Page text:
Jewish Divorce Caught in Florida Sharia Law
In Orthodox Judaism, a betei din, or beth din as it is also known, is a rabbinical court of Judaism. In ancient biblical times, it was the building block of the legal system in Israel, but today its legal powers and its judgments hold varying degrees of authority in matters related to Jewish religious life. For the Orthodox Jew, a betei din is required or preferred for validation of religious bills of divorce. In Florida, a state bill may end up preventing Orthodox couples from using betei din to arbitrate their divorce even though the bill is not targeted for that purpose.
The new proposed Florida state bill, The Application of Foreign Law in Certain Cases, is actually targeting an alleged threat from Islamic law, the Sharia. Shaira is an Arabic word meaning the path or way, but today the term is used most commonly to mean Islamic law, the very detailed system of religious law developed by Muslim scholars long ago and still in force among fundamentalists today. In the Sharia, Islam must be dominant and only Muslims are considered full citizens, with Jews and Christians, being deemed lowly members of society. Sharia also discriminates on gender with men being considered superior to women. The concern for Americans are the cases where Muslim litigants seek to have their cases in U.S. Courts decided by principles of Sharia law. According to the Center for Security Policy (CSP), as of May 2011, they had identified 50 examples in 23 states where Muslim-Americans had their cases decided by Sharia Law against their will.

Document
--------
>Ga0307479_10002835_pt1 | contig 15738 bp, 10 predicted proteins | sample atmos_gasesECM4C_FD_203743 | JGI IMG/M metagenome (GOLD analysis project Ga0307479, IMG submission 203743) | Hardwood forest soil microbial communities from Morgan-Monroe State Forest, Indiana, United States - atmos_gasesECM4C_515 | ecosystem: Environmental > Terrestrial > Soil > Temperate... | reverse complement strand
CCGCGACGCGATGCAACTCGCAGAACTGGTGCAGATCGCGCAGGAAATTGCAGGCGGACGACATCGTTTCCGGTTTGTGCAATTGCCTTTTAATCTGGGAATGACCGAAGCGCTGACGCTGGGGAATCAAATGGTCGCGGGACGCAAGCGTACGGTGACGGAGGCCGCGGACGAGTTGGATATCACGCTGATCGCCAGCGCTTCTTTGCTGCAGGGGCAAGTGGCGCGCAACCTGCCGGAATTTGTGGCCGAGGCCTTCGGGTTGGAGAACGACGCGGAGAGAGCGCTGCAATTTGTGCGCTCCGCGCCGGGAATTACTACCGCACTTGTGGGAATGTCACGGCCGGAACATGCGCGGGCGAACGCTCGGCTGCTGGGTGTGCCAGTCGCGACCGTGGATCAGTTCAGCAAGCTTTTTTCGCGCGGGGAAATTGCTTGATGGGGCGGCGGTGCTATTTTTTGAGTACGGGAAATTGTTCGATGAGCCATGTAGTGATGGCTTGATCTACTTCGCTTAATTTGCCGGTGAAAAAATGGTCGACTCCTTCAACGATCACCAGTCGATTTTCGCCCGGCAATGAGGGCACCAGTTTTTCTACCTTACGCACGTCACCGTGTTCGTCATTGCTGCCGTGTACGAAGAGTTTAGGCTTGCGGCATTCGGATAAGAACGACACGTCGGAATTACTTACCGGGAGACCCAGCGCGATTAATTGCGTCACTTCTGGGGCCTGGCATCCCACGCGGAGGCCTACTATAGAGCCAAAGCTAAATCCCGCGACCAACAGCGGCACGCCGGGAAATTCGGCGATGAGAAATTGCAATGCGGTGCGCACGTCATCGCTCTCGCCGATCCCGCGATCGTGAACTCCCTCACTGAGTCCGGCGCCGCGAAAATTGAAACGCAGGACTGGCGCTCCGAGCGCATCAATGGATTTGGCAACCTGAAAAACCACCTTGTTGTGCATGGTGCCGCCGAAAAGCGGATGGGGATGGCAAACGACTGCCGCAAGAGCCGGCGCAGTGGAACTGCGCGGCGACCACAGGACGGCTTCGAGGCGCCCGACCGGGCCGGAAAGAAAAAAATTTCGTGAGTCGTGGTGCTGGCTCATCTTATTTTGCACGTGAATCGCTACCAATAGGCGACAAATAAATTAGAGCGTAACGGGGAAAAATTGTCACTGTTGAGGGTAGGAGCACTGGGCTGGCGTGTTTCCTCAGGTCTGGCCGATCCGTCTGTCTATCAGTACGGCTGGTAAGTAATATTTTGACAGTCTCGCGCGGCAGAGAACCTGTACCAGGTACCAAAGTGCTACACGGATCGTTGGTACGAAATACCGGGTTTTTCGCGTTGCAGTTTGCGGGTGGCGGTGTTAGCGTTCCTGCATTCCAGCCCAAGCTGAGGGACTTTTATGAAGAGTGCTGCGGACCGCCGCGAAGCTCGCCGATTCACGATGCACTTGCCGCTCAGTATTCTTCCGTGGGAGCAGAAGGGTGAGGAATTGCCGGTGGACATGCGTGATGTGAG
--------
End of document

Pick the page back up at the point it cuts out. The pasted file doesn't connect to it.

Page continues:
Though the Florida bill is trying to target just the Sharia Law threat, Jewish leaders fear the law will instead prevent Orthodox couples from using the Jewish religious courts for arbitrating their divorces and other family court matters as the bill only applies to divorce, child support and custody hearings in family court. According to the proposed bill, arbitration is unenforceable if a tribunal system bases its ruling on a “foreign law, legal code or system” that does not grant people the same rights as the Florida State or U.S Constitutions. David Yerushalmi, who drafted legislation the Florida bill is based upon, said that courts would not apply the bill to arbitration rulings of the batei din because these Jewish courts do nothing to violate constitutional principles.
The controversial bill has already been passed by the House, but is expected to stall in Senate unless leaders steer it to the floor.